Fifth in a series
Most of us recognize that America is being pulled apart, becoming more unequal. We can add that this is not just the old split between workers and non-workers; instead, increasingly, it’s a split among workers.
Yes, there’s a new elite, namely, those workers and owners connected to government-favored industries, such as tech and finance—and to the government itself. And then there’s everyone else, workers and owners involved in unfavored industries. If that seems like a lopsided numerical ratio, between favored and unfavored—well, welcome to the crony-ized America of 2016, where there’s only room for a few insiders.
And yet at the same time, precisely because the skew is so large, one can see that this inequality will cause—already has caused—a substantial political backlash. As we can note today, the rising anger over this yawning gap has fueled the presidential campaigns of both Donald Trump and Bernie Sanders. Indeed, it takes the full righteous anger of just about everyone, in both parties, to bulk up the fury that we see in the pollsters’ “right direction/wrong track” numbers, which show an overwhelming, more than 2:1 negative outcome, 26:65.
And so, too, this November, the political implications are likely to be staggering—that is, really bad news for incumbents. And perceptually, at least, it’s hard to think of anyone who is more of an incumbent than Hillary Clinton, she who has been in and around the top echelons of the federal government for a quarter-century. And it’s also hard to think of anyone who has benefited more from the “rigged” system than Bill and Hillary.
Meanwhile, a new study from the Economic Innovation Group (EIG) reveals further numbers that are even more grotesquely startling. The EIG study, derived from Census Bureau data, did indeed uncover some astounding numbers. In the report, EIG got right to it, showing how economic growth through entrepreneurship was increasingly concentrated in the hands of a few: “The first and most unambiguously troubling [finding] is a collapse in the number of new firms in the economy”—that is, new-business startups, the essence of entrepreneurial energy. And the second, almost as troubling finding, the report added, is “the increasing geographic concentration of recovery-era businesses and jobs into a smaller number of more populous counties.”
The EIG report broke down data from three different economic recoveries, in three different decades: the 90s, the 00s, and the 10s. Figure 1 shows the drastic falloff in new business formations, by nearly two-thirds: from more than 420,000 in the 1992-1996 recovery, dipping down to 400,000 in the 2002-2006 recovery—and then a sharp crash, plummeting to 166,000 in the 2010-2014 recovery. Indeed, the total number of firms in the US economy today lags below the levels of 2004.
In addition, even these meager gains have been increasingly concentrated in only a few places, and the losses have been distributed far more widely. In the 90s, just 17 percent of counties suffered a net decrease in the number of businesses; by contrast, in the 10s, a full 59 percent of counties suffered a net loss. (If you’re curious as to how your county fared, take a look at Figure 5.)
Equally startling is the concentration of economic activity in a handful of lucky-duck counties—just 20 of them, to be exact. According to the report, those 20 counties, accounting for about one-sixth of the total US population, garnered half of all the economic growth in the country. Figure 8 provides a list of those elite counties.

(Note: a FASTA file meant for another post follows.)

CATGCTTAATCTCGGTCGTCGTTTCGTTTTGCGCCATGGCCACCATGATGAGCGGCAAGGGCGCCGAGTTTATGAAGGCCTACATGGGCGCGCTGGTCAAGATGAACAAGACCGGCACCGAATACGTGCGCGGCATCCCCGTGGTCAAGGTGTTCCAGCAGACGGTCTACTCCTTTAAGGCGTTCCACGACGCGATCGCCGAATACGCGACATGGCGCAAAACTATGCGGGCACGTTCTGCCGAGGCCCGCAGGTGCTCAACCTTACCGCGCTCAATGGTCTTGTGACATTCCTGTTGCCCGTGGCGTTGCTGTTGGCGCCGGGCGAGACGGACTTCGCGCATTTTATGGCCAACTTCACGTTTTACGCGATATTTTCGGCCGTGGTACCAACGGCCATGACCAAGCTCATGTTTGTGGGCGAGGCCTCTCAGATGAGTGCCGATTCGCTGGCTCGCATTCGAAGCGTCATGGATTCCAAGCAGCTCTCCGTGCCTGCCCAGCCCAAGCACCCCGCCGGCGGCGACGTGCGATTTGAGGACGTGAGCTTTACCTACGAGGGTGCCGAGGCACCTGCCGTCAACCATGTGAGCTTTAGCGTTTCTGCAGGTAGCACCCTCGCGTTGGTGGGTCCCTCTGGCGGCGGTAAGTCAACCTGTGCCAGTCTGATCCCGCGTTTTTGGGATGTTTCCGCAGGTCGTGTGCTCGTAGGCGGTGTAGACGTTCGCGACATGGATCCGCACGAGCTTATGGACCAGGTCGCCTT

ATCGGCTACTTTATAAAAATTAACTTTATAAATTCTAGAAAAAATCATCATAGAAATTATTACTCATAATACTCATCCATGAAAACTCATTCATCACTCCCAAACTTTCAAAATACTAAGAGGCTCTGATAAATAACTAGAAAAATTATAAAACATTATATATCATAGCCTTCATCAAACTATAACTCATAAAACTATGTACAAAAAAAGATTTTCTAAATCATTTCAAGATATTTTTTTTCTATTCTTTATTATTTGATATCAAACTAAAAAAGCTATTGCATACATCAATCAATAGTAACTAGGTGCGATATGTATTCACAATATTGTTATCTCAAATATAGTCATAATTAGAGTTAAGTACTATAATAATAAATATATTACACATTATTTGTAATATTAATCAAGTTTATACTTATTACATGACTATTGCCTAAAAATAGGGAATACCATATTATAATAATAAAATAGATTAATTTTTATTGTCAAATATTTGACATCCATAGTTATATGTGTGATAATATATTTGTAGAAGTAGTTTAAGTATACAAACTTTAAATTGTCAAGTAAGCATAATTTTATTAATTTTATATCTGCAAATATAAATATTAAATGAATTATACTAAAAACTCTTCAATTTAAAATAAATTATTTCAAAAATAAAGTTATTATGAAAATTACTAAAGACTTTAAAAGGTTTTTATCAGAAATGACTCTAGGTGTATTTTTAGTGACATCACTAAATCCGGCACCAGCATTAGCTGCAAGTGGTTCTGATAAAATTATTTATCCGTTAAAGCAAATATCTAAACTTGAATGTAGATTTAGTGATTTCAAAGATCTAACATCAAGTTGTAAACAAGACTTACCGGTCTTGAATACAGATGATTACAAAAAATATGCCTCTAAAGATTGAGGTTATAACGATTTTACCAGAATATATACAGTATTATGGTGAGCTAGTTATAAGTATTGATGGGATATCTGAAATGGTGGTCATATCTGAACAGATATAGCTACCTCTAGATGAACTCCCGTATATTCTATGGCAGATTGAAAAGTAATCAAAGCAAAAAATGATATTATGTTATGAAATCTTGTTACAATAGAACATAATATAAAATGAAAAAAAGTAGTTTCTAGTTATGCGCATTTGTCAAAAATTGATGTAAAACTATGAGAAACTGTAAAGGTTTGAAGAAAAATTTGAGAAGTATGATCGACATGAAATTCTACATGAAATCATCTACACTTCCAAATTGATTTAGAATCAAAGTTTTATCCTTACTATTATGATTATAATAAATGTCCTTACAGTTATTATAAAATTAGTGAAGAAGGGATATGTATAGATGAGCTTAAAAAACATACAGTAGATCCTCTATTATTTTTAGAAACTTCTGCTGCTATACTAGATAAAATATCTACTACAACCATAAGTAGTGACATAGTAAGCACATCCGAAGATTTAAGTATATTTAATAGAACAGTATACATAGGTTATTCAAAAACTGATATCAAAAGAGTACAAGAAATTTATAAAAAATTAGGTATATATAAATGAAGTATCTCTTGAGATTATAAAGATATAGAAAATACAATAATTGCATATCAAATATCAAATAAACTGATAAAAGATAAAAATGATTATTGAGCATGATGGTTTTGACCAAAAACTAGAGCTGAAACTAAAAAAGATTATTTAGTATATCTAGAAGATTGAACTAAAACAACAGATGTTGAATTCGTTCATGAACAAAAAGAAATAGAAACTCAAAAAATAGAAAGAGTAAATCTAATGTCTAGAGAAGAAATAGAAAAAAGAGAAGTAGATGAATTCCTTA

Here we can note something interesting, if not surprising: the accelerating trend toward economic stratification. In the 1990s, it took 125 counties to add up to a total of half of all the economic growth in the country; in the 2000s, it took fewer, just 64; and today, as we have seen, it takes just 20 counties. That’s 20 counties, we might note, out of some 3131 counties, parishes, and independent towns across the breadth of America.
So undeniably, the benefits of growth are intensifying in a smaller and smaller number of areas—and dissipating everywhere else.
Yet why is this happening? The EIG report doesn’t attempt to answer that question definitively, but it makes a passing reference to the booming areas being more globally networked into the world, more “knowledge-based,” and thus more likely to attract immigrants. We might note that EIG, although headquartered in Washington, DC, is Silicon Valley-funded, so it shouldn’t be a surprise that its report includes a pitch for the Valley-favored policies of more immigration and more globalization.
In other words, the report sums up the Silicon Valley conventional wisdom: Globalism is not only good, but also inevitable. And thus the implicit message to the rest of the country: Don’t fight the power. Submit. Get with the program.
Perhaps Heartland America, seeing that it is being economically bypassed, will decide to give up. That is, folks in the Heartland might conclude that they would rather switch than fight. That is, maybe Nevada, and Arkansas, and South Carolina, and Michigan—to name four “loser” states—might choose to capitulate, and decide that they need to globalize, no matter what. Would that work, economically, for these places? It seems doubtful, but maybe they’ll try anyway, and start the process by throwing themselves open to mass immigration.
Yet there’s another way of thinking about the economic trends described in the EIG report. Perhaps, instead of simply passively going along with the trends EIG describes, the rest of the country could choose to fight, not switch. Maybe folks on Main Street could demand their fair share.
Of course, some will immediately insist that there’s nothing that can be done, that everyone in the country must bow down to the secular sacredness of the “free market.”
But what if the “free market” isn’t free? What if the economic conditions we have in America today were not the result of some “invisible hand,” but, rather, the result of the visible hand of political wheeling and dealing?